Present address: US Agency for International Development, Bureau of Economic Growth, Agriculture, and Trade, Office of Environment and Science Policy, Washington DC 20523, USA. This whole Genome Shotgun project has been deposited at DDBJ/EMBL/GenBank under the accession ACYF00000000. The version described in this paper is the first version, ACYF01000000.
Dynamics of genome evolution in facultative symbionts of aphids
Article first published online: 16 OCT 2009
© 2009 Society for Applied Microbiology and Blackwell Publishing Ltd
Special Issue: Symbiosis. Editors: Professors Paola Bonfante, Karen Visick, and Moriya Ohkuma
Volume 12, Issue 8, pages 2060–2069, August 2010
How to Cite
Degnan, P. H., Leonardo, T. E., Cass, B. N., Hurwitz, B., Stern, D., Gibbs, R. A., Richards, S. and Moran, N. A. (2010), Dynamics of genome evolution in facultative symbionts of aphids. Environmental Microbiology, 12: 2060–2069. doi: 10.1111/j.1462-2920.2009.02085.x
Re-use of this article is permitted in accordance with the Terms and Conditions set out at http://www3.interscience.wiley.com/authorresources/onlineopen.html
- Issue published online: 4 AUG 2010
- Article first published online: 16 OCT 2009
- Received 9 June, 2009; accepted 2 September, 2009.
- Top of page
- Experimental procedures
- Supporting Information
Aphids are sap-feeding insects that host a range of bacterial endosymbionts including the obligate, nutritional mutualist Buchnera plus several bacteria that are not required for host survival. Among the latter, ‘Candidatus Regiella insecticola’ and ‘Candidatus Hamiltonella defensa’ are found in pea aphids and other hosts and have been shown to protect aphids from natural enemies. We have sequenced almost the entire genome of R. insecticola (2.07 Mbp) and compared it with the recently published genome of H. defensa (2.11 Mbp). Despite being sister species the two genomes are highly rearranged and the genomes only have ∼55% of genes in common. The functions encoded by the shared genes imply that the bacteria have similar metabolic capabilities, including only two essential amino acid biosynthetic pathways and active uptake mechanisms for the remaining eight, and similar capacities for host cell toxicity and invasion (type 3 secretion systems and RTX toxins). These observations, combined with high sequence divergence of orthologues, strongly suggest an ancient divergence after establishment of a symbiotic lifestyle. The divergence in gene sets and in genome architecture implies a history of rampant recombination and gene inactivation and the ongoing integration of mobile DNA (insertion sequence elements, prophage and plasmids).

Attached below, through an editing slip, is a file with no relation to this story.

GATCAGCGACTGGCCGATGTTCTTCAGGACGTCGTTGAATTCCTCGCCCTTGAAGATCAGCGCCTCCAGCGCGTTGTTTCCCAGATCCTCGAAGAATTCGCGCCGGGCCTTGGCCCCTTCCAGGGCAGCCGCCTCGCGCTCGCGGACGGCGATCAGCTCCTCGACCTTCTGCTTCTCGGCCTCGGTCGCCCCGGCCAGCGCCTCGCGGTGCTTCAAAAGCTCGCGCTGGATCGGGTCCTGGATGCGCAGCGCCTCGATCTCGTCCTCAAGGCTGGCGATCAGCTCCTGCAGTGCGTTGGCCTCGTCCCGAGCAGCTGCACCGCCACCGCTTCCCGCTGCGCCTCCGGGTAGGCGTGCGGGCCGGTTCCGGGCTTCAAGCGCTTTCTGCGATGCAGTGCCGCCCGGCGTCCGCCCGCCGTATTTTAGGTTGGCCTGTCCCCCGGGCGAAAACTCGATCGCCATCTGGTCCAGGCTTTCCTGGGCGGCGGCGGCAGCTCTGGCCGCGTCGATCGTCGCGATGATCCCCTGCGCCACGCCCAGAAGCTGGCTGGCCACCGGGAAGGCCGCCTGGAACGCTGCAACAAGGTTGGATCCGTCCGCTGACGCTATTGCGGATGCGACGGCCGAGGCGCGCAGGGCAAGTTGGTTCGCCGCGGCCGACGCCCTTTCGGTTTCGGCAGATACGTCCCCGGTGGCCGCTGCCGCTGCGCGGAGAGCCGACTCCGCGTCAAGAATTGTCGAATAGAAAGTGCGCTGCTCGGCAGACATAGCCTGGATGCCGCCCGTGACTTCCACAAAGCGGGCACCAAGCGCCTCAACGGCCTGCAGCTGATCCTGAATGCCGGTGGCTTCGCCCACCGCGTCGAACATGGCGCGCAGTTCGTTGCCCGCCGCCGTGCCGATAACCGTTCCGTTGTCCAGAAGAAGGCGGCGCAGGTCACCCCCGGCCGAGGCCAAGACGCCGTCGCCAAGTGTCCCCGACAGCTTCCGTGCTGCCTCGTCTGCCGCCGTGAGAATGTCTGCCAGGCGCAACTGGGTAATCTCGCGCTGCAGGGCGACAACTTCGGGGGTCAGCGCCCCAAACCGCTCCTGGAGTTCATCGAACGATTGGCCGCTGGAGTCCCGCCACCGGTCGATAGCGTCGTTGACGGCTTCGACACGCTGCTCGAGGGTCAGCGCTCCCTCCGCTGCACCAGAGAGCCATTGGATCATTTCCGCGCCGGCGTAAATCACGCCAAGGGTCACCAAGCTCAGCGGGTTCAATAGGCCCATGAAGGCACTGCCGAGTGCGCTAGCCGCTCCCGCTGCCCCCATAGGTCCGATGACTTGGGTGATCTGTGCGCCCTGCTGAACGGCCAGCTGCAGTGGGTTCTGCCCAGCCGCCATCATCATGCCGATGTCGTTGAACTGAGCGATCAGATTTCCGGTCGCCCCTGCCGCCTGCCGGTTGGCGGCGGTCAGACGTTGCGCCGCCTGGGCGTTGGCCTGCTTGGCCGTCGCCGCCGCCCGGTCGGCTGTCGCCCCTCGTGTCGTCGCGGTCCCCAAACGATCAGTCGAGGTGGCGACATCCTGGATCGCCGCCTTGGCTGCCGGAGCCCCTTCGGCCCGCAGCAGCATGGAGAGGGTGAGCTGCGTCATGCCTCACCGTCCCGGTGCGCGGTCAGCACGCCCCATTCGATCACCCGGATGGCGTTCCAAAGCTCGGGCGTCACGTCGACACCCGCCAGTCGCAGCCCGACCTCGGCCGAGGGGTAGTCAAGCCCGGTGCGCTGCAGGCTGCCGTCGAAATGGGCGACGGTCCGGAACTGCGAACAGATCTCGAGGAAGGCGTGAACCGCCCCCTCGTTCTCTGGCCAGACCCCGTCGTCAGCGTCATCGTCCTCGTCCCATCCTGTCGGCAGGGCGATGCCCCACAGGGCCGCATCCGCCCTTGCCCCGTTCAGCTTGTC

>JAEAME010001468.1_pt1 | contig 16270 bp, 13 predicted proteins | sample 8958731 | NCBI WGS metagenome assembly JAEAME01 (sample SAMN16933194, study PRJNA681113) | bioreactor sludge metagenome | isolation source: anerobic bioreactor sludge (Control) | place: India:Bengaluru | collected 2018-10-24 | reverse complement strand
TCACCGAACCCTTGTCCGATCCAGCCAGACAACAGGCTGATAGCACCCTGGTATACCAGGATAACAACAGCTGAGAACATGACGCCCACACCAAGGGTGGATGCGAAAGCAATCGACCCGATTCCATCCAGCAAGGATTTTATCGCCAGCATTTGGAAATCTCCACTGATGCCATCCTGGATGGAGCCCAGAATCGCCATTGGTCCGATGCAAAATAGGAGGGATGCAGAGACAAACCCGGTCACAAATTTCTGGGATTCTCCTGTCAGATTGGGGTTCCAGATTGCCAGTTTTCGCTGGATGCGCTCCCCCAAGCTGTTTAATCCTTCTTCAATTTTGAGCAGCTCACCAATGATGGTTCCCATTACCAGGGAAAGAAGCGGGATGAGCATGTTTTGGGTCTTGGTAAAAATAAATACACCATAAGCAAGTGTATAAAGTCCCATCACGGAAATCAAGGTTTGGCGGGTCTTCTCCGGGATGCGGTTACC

- Top of page
- Experimental procedures
- Supporting Information
Insect symbionts are widespread and diverse microbes that can provide essential nutrients to their hosts, manipulate their sex ratios or protect them from natural enemies (Buchner, 1965; Moran et al., 2008). The pea aphid, Acyrthosiphon pisum, and its bacterial symbionts are central models for the study of the evolution, origin and function of heritable symbioses. Buchnera aphidicola (Gammaproteobacteria) is an anciently acquired, vertically transmitted, coevolved obligate mutualist present in almost all aphids, which provides aphids with essential amino acids (Munson et al., 1991; Shigenobu et al., 2000). Aphids, including the pea aphid, can also contain a variety of other heritable bacterial symbionts that are not required for host growth and reproduction and that sometimes are transmitted horizontally (Sandström et al., 2001; Russell et al., 2003). These are referred to as ‘facultative’ or ‘secondary’ symbionts.